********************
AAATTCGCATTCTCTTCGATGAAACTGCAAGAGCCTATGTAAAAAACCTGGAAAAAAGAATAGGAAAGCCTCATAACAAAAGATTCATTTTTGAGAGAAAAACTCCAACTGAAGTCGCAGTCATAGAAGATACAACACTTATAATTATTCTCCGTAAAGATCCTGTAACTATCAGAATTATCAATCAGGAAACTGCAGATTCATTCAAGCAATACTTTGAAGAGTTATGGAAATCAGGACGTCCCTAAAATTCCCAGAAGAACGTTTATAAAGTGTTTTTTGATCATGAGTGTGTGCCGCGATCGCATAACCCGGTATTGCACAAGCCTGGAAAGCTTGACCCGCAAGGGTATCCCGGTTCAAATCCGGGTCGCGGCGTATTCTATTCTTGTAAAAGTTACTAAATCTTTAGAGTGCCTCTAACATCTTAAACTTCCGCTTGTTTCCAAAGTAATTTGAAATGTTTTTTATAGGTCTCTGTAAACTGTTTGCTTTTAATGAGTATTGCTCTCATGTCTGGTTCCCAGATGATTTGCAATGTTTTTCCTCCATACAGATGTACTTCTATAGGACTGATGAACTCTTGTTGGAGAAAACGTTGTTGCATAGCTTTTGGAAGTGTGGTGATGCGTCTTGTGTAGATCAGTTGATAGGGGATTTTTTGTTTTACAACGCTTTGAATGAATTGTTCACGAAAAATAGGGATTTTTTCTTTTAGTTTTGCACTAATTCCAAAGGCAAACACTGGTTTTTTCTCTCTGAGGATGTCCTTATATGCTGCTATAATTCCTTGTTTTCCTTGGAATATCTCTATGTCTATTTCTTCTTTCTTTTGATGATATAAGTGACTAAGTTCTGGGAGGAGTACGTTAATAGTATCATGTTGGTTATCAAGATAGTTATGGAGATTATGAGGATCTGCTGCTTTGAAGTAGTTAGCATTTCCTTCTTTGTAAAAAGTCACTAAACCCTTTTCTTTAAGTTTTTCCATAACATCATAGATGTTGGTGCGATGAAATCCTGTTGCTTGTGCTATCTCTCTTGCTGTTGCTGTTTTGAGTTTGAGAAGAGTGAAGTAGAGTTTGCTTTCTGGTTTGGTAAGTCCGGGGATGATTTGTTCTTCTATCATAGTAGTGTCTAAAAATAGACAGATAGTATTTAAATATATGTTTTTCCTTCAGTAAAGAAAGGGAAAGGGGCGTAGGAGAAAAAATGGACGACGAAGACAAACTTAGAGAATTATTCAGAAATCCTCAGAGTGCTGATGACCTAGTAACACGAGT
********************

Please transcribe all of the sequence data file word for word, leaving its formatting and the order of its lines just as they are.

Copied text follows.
AAATTCGCATTCTCTTCGATGAAACTGCAAGAGCCTATGTAAAAAACCTGGAAAAAAGAATAGGAAAGCCTCATAACAAAAGATTCATTTTTGAGAGAAAAACTCCAACTGAAGTCGCAGTCATAGAAGATACAACACTTATAATTATTCTCCGTAAAGATCCTGTAACTATCAGAATTATCAATCAGGAAACTGCAGATTCATTCAAGCAATACTTTGAAGAGTTATGGAAATCAGGACGTCCCTAAAATTCCCAGAAGAACGTTTATAAAGTGTTTTTTGATCATGAGTGTGTGCCGCGATCGCATAACCCGGTATTGCACAAGCCTGGAAAGCTTGACCCGCAAGGGTATCCCGGTTCAAATCCGGGTCGCGGCGTATTCTATTCTTGTAAAAGTTACTAAATCTTTAGAGTGCCTCTAACATCTTAAACTTCCGCTTGTTTCCAAAGTAATTTGAAATGTTTTTTATAGGTCTCTGTAAACTGTTTGCTTTTAATGAGTATTGCTCTCATGTCTGGTTCCCAGATGATTTGCAATGTTTTTCCTCCATACAGATGTACTTCTATAGGACTGATGAACTCTTGTTGGAGAAAACGTTGTTGCATAGCTTTTGGAAGTGTGGTGATGCGTCTTGTGTAGATCAGTTGATAGGGGATTTTTTGTTTTACAACGCTTTGAATGAATTGTTCACGAAAAATAGGGATTTTTTCTTTTAGTTTTGCACTAATTCCAAAGGCAAACACTGGTTTTTTCTCTCTGAGGATGTCCTTATATGCTGCTATAATTCCTTGTTTTCCTTGGAATATCTCTATGTCTATTTCTTCTTTCTTTTGATGATATAAGTGACTAAGTTCTGGGAGGAGTACGTTAATAGTATCATGTTGGTTATCAAGATAGTTATGGAGATTATGAGGATCTGCTGCTTTGAAGTAGTTAGCATTTCCTTCTTTGTAAAAAGTCACTAAACCCTTTTCTTTAAGTTTTTCCATAACATCATAGATGTTGGTGCGATGAAATCCTGTTGCTTGTGCTATCTCTCTTGCTGTTGCTGTTTTGAGTTTGAGAAGAGTGAAGTAGAGTTTGCTTTCTGGTTTGGTAAGTCCGGGGATGATTTGTTCTTCTATCATAGTAGTGTCTAAAAATAGACAGATAGTATTTAAATATATGTTTTTCCTTCAGTAAAGAAAGGGAAAGGGGCGTAGGAGAAAAAATGGACGACGAAGACAAACTTAGAGAATTATTCAGAAATCCTCAGAGTGCTGATGACCTAGTAACACGAGT